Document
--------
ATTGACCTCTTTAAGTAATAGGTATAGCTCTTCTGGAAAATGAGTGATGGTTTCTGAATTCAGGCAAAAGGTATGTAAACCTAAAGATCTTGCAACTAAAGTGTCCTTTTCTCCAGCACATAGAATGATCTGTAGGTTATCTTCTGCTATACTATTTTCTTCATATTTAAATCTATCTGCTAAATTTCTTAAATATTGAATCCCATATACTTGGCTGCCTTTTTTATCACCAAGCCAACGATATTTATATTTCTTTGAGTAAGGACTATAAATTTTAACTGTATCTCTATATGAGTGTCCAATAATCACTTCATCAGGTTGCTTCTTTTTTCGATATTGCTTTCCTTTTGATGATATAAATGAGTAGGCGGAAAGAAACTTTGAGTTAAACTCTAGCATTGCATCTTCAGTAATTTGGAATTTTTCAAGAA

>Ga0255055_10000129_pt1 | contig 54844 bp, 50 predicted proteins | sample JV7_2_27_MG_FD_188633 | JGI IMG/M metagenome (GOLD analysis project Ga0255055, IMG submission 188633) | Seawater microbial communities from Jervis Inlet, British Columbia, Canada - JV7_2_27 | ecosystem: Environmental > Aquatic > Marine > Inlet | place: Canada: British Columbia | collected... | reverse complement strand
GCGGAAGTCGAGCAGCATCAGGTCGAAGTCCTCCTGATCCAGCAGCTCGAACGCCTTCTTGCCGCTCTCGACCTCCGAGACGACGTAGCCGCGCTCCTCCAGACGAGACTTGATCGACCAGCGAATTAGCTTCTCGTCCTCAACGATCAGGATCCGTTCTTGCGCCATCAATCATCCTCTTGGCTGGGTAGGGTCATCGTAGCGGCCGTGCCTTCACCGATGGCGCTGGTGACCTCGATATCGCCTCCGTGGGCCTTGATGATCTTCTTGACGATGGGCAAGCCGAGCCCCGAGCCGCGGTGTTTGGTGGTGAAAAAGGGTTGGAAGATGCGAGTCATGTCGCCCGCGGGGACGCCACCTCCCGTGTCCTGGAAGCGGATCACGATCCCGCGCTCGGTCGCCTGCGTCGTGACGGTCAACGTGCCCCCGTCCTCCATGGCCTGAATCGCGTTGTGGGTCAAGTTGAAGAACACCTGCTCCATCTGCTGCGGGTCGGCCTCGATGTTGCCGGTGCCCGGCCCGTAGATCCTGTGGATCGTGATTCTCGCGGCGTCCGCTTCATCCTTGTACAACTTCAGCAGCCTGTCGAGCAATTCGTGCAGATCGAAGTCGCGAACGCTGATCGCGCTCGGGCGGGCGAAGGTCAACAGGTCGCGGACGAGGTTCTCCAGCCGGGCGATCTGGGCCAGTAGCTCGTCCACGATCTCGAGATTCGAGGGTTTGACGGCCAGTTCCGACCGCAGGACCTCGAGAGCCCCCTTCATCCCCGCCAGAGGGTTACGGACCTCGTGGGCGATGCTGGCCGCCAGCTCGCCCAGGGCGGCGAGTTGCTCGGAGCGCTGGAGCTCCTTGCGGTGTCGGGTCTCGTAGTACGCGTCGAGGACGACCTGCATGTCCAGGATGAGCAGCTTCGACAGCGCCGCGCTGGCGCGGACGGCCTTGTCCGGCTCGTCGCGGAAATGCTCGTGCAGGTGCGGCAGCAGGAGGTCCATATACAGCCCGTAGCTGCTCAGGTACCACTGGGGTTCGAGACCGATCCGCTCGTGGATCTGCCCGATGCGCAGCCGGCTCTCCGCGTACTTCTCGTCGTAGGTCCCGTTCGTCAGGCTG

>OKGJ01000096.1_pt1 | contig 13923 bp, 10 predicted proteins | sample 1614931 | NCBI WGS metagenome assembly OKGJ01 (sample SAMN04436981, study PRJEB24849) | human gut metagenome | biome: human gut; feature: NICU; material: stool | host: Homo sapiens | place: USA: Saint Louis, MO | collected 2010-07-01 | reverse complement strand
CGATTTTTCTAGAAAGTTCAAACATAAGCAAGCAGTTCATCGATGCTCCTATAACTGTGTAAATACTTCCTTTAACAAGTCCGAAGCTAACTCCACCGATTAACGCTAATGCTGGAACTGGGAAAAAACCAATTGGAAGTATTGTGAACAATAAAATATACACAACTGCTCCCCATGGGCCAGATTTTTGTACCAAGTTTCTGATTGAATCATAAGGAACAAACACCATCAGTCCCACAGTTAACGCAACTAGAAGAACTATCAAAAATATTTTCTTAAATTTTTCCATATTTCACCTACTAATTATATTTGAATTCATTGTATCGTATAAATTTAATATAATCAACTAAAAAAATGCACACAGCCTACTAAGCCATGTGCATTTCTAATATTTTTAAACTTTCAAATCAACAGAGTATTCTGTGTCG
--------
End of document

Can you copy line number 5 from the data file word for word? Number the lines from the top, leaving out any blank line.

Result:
CGATTTTTCTAGAAAGTTCAAACATAAGCAAGCAGTTCATCGATGCTCCTATAACTGTGTAAATACTTCCTTTAACAAGTCCGAAGCTAACTCCACCGATTAACGCTAATGCTGGAACTGGGAAAAAACCAATTGGAAGTATTGTGAACAATAAAATATACACAACTGCTCCCCATGGGCCAGATTTTTGTACCAAGTTTCTGATTGAATCATAAGGAACAAACACCATCAGTCCCACAGTTAACGCAACTAGAAGAACTATCAAAAATATTTTCTTAAATTTTTCCATATTTCACCTACTAATTATATTTGAATTCATTGTATCGTATAAATTTAATATAATCAACTAAAAAAATGCACACAGCCTACTAAGCCATGTGCATTTCTAATATTTTTAAACTTTCAAATCAACAGAGTATTCTGTGTCG